Supreme Court Dismisses Tamil Nadu’s Review Petition, Upholds Ban on Use of Bulls in Jallikattu
For Immediate Release:
16 November 2016
Animal Welfare Board of India and PETA Successfully Challenged the Review Petition
New Delhi – Today, after hearing the arguments of the counsel for the petitioner state of Tamil Nadu and counsels for the respondents – Animal Welfare Board of India (AWBI) and People for the Ethical Treatment of Animals (PETA) India – the Honourable Supreme Court bench, which included Justice Dipak Misra and Justice Rohinton Fali Nariman, dismissed the review petition filed by Tamil Nadu against the 7 May 2014 jallikattu ban confirmed by the Supreme Court via AWBI vs A Nagaraja & ors. With this dismissal, the 2014 judgement of the Supreme Court that struck down the Tamil Nadu Regulation of Jallikatu Act, 2009 –which aimed to allow jallikattu – and upheld the central government notification of 11 July 2011 banning the use of bulls in performances by the Supreme Court attains complete finality. The petition filed with the court against the 7 January 2016 notification of the central government, which aimed to permit events like jallikattu, bull races, and bullfights and which has been stayed by the Supreme Court, is now posted for hearing on 1 December 2016. Today’s ruling emphasises once again that cruelty is inherent in such events and that jallikattu is illegal.
“The Honourable Supreme Court has confirmed once again that compassion triumphs over cruelty and that jallikattu has no place in a civilised society”, says PETA India Director of Veterinary Affairs Dr Manilal Valliyate. “We are relieved that bulls will continue to be spared suffering.”
In 2014, the Supreme Court acknowledged that jallikattu and events like bull races and bullfights are inherently cruel, as bulls are not anatomically suited to such activities, and that forcing them to participate subjects them to unnecessary pain and suffering. The court also stated that when culture and tradition are at variance with the law enacted by Parliament, the law takes precedence.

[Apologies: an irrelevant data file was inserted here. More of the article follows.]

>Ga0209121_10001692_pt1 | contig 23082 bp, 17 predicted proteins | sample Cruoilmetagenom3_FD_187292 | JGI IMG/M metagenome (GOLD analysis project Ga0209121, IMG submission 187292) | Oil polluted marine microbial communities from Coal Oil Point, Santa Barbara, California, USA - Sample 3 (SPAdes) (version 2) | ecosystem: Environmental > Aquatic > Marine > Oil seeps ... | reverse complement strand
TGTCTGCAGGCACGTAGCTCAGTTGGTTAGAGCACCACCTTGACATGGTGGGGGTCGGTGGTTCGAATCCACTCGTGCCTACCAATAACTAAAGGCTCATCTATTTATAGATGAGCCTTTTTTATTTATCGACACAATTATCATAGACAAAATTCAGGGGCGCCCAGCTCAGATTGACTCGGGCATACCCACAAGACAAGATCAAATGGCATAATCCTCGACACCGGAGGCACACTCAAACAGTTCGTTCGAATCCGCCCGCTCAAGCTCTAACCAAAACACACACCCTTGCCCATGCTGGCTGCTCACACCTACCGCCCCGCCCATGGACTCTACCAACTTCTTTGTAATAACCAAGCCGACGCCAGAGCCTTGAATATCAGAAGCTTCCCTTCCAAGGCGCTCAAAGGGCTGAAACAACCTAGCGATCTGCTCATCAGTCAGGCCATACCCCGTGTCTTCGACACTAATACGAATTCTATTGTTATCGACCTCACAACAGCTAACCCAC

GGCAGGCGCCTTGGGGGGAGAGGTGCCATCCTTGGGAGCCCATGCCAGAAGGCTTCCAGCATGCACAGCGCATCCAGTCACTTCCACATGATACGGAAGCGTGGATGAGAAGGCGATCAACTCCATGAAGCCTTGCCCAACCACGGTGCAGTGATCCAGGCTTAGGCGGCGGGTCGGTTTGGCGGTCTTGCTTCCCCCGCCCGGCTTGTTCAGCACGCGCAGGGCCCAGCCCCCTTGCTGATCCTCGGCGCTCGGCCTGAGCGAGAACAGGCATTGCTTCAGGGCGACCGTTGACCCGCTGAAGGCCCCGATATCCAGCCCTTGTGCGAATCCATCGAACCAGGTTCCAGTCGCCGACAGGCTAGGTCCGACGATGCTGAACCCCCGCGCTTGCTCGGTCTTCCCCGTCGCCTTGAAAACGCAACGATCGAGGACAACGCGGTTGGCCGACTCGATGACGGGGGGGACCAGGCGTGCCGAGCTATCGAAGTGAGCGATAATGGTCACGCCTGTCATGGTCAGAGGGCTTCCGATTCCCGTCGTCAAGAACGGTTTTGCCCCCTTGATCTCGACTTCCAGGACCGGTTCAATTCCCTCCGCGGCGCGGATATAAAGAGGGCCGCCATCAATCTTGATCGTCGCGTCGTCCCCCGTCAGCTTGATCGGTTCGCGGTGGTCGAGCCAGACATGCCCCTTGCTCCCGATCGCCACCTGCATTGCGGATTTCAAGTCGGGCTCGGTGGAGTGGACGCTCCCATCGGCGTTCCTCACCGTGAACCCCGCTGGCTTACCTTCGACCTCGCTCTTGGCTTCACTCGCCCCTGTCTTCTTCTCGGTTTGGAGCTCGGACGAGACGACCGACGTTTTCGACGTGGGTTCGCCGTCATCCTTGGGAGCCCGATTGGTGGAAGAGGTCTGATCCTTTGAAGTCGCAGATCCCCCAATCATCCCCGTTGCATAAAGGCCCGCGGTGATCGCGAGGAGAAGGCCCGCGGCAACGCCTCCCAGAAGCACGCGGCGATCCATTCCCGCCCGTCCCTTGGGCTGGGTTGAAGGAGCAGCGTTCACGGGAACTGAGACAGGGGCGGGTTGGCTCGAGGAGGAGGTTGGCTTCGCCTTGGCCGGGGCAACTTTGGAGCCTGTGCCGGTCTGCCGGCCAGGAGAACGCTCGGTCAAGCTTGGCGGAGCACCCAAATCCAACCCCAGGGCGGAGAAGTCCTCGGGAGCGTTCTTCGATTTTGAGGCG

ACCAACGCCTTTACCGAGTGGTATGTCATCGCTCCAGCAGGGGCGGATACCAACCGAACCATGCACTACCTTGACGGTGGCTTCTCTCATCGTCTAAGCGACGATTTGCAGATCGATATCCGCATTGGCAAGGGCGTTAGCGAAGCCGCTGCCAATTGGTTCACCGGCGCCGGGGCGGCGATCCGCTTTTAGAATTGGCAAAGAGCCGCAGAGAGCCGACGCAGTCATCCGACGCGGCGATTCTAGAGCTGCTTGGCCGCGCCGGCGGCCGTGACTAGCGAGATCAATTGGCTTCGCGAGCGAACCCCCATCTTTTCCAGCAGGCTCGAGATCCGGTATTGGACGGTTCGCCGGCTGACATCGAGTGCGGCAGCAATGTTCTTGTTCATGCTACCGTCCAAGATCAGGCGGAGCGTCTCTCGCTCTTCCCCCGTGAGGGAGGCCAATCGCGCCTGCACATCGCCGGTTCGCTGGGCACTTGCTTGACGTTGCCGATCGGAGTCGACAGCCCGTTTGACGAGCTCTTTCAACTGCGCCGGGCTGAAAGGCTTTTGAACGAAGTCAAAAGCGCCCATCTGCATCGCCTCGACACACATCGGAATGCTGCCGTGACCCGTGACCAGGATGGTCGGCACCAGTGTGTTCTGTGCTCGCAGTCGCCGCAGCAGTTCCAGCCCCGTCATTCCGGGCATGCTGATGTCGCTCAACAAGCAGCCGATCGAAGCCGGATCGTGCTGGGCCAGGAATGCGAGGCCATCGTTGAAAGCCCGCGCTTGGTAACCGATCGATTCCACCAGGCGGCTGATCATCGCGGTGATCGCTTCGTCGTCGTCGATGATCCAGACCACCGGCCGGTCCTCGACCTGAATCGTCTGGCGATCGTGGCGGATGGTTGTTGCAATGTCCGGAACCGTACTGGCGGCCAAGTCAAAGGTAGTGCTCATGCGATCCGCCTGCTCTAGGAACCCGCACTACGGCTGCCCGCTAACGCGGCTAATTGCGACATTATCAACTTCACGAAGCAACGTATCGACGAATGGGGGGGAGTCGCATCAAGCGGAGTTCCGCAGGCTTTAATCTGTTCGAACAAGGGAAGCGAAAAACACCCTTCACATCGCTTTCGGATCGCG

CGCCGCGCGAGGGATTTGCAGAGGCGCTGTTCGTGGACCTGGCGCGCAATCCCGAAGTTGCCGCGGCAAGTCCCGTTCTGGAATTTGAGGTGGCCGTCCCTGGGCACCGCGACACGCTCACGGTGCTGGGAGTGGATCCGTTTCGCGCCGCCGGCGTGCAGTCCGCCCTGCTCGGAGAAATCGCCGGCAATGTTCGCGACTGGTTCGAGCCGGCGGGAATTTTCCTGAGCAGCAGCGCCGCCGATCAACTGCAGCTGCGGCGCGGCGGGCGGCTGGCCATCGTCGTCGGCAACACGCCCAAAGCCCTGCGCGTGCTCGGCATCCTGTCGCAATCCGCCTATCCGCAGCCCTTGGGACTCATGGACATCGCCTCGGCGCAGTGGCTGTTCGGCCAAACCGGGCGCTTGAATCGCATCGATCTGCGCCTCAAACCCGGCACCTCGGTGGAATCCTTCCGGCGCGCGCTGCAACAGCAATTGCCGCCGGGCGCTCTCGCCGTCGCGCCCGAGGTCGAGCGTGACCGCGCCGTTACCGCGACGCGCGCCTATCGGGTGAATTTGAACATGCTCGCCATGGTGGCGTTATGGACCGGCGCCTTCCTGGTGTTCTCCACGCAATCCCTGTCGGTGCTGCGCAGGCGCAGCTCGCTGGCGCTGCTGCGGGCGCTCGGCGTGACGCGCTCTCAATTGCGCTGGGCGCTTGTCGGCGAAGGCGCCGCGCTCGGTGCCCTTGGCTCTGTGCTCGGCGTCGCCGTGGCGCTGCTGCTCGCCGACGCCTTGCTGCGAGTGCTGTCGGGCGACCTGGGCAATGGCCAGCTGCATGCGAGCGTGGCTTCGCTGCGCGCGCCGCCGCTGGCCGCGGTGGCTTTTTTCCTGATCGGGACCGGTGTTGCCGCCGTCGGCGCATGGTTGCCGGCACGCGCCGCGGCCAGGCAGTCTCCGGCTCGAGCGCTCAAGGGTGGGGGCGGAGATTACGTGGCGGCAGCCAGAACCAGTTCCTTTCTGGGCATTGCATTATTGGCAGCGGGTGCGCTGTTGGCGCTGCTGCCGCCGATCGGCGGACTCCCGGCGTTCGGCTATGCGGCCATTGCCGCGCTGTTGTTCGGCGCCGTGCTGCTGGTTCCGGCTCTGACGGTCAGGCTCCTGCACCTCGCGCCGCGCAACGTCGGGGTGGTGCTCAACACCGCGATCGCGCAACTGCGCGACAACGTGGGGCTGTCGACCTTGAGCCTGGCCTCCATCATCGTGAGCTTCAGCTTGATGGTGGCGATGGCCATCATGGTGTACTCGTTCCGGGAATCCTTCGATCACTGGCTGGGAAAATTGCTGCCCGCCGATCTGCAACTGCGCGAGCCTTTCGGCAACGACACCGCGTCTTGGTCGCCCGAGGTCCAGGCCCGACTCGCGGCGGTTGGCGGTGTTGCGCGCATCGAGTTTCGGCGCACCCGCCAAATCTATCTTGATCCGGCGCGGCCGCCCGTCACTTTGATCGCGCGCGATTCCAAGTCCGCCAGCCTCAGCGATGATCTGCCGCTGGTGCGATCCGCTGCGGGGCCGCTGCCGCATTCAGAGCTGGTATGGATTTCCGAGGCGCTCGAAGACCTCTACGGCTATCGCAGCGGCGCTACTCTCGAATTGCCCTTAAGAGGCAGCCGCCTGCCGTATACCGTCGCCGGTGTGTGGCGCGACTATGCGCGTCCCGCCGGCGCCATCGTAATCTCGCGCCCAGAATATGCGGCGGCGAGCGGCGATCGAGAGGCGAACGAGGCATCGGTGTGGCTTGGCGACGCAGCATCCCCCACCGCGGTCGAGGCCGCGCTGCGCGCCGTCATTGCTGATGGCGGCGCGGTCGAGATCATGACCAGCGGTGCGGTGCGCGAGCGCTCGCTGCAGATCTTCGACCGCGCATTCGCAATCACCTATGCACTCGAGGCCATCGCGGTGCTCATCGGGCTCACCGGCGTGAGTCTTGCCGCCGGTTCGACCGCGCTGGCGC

When jallikattu was permitted in the past, hundreds of human participants were injured each year – and many were killed. Between 2010 and 2014, approximately 1,100 injuries to humans were reported by the media as a result of cruel and dangerous jallikattu-type events, and 17 people died – including a child. Since these figures were taken only from media reports available online, the actual figure is likely higher.
AWBI-authorised inspections, which included representatives from PETA India, documented that bulls used in jallikattu are deliberately disoriented and sustain broken tails. They are also stabbed and jabbed with sickles, spears, knives, or sticks and are punched, jumped on, and dragged to the ground. Three bulls even died during jallikattu events in 2014. During races, bulls are often hit with nail-studded sticks and pushed beyond the point of exhaustion. In bullfights, which frequently take place in Goa, a round ends when one of the bulls manages to flee – or is killed.
PETA India – whose motto reads, in part, that “animals are not ours to use for entertainment” – has long campaigned against the use of bulls in performances.
For more information, please visit PETAIndia.com.